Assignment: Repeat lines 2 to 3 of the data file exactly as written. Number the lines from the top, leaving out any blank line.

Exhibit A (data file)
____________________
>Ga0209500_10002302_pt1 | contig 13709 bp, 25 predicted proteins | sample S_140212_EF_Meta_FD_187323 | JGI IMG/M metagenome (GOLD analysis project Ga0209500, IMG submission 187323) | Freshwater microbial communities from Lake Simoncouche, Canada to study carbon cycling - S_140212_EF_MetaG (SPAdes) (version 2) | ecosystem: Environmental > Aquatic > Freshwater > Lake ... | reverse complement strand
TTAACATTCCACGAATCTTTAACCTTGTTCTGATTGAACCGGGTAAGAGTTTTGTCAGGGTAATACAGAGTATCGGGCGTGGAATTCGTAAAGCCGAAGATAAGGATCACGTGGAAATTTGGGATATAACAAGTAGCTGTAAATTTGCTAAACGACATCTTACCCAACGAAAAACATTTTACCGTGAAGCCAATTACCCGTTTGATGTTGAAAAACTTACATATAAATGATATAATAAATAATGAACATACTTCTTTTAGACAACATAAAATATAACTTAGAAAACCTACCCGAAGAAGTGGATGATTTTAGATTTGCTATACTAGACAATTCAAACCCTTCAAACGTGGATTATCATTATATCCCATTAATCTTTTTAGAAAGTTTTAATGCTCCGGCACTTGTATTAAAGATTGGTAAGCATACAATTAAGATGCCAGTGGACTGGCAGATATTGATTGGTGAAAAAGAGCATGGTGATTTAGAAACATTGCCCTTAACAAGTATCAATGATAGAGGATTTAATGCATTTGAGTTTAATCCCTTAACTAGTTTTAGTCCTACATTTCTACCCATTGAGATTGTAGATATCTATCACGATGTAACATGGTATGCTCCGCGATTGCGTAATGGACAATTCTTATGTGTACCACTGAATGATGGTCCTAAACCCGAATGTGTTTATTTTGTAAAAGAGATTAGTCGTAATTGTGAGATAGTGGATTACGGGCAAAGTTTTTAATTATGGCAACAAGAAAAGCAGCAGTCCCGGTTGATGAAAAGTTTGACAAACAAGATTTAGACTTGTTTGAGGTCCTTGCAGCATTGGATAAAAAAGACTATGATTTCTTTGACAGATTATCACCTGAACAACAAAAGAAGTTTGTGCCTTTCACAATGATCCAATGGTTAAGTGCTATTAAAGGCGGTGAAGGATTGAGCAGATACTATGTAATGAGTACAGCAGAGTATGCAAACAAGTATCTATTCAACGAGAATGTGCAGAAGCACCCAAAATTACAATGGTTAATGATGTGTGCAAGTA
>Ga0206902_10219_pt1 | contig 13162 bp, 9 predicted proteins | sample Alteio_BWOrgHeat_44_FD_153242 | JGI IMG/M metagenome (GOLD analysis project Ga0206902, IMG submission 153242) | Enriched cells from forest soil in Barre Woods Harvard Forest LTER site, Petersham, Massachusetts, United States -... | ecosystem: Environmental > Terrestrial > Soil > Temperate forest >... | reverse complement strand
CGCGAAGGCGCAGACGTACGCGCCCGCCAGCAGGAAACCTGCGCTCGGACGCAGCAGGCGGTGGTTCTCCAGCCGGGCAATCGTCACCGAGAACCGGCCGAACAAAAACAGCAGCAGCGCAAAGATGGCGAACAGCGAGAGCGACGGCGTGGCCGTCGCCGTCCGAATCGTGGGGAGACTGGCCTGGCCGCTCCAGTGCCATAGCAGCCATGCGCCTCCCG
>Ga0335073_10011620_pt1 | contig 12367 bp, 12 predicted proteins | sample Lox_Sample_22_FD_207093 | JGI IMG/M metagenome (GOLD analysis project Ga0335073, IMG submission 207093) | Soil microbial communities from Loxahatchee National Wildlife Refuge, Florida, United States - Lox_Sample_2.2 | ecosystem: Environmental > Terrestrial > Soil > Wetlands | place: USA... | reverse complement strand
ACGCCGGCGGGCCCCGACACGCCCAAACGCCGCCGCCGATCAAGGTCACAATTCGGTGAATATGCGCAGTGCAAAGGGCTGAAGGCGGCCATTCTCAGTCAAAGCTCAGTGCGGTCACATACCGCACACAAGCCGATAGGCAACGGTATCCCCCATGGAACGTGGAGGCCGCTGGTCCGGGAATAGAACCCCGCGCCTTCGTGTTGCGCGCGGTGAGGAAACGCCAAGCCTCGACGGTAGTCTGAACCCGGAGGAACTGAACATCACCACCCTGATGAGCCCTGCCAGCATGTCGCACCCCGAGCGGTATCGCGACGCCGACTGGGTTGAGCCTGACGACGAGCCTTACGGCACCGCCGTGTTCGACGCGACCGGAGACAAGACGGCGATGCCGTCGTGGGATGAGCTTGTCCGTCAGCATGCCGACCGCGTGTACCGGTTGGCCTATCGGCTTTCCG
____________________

TTAACATTCCACGAATCTTTAACCTTGTTCTGATTGAACCGGGTAAGAGTTTTGTCAGGGTAATACAGAGTATCGGGCGTGGAATTCGTAAAGCCGAAGATAAGGATCACGTGGAAATTTGGGATATAACAAGTAGCTGTAAATTTGCTAAACGACATCTTACCCAACGAAAAACATTTTACCGTGAAGCCAATTACCCGTTTGATGTTGAAAAACTTACATATAAATGATATAATAAATAATGAACATACTTCTTTTAGACAACATAAAATATAACTTAGAAAACCTACCCGAAGAAGTGGATGATTTTAGATTTGCTATACTAGACAATTCAAACCCTTCAAACGTGGATTATCATTATATCCCATTAATCTTTTTAGAAAGTTTTAATGCTCCGGCACTTGTATTAAAGATTGGTAAGCATACAATTAAGATGCCAGTGGACTGGCAGATATTGATTGGTGAAAAAGAGCATGGTGATTTAGAAACATTGCCCTTAACAAGTATCAATGATAGAGGATTTAATGCATTTGAGTTTAATCCCTTAACTAGTTTTAGTCCTACATTTCTACCCATTGAGATTGTAGATATCTATCACGATGTAACATGGTATGCTCCGCGATTGCGTAATGGACAATTCTTATGTGTACCACTGAATGATGGTCCTAAACCCGAATGTGTTTATTTTGTAAAAGAGATTAGTCGTAATTGTGAGATAGTGGATTACGGGCAAAGTTTTTAATTATGGCAACAAGAAAAGCAGCAGTCCCGGTTGATGAAAAGTTTGACAAACAAGATTTAGACTTGTTTGAGGTCCTTGCAGCATTGGATAAAAAAGACTATGATTTCTTTGACAGATTATCACCTGAACAACAAAAGAAGTTTGTGCCTTTCACAATGATCCAATGGTTAAGTGCTATTAAAGGCGGTGAAGGATTGAGCAGATACTATGTAATGAGTACAGCAGAGTATGCAAACAAGTATCTATTCAACGAGAATGTGCAGAAGCACCCAAAATTACAATGGTTAATGATGTGTGCAAGTA
>Ga0206902_10219_pt1 | contig 13162 bp, 9 predicted proteins | sample Alteio_BWOrgHeat_44_FD_153242 | JGI IMG/M metagenome (GOLD analysis project Ga0206902, IMG submission 153242) | Enriched cells from forest soil in Barre Woods Harvard Forest LTER site, Petersham, Massachusetts, United States -... | ecosystem: Environmental > Terrestrial > Soil > Temperate forest >... | reverse complement strand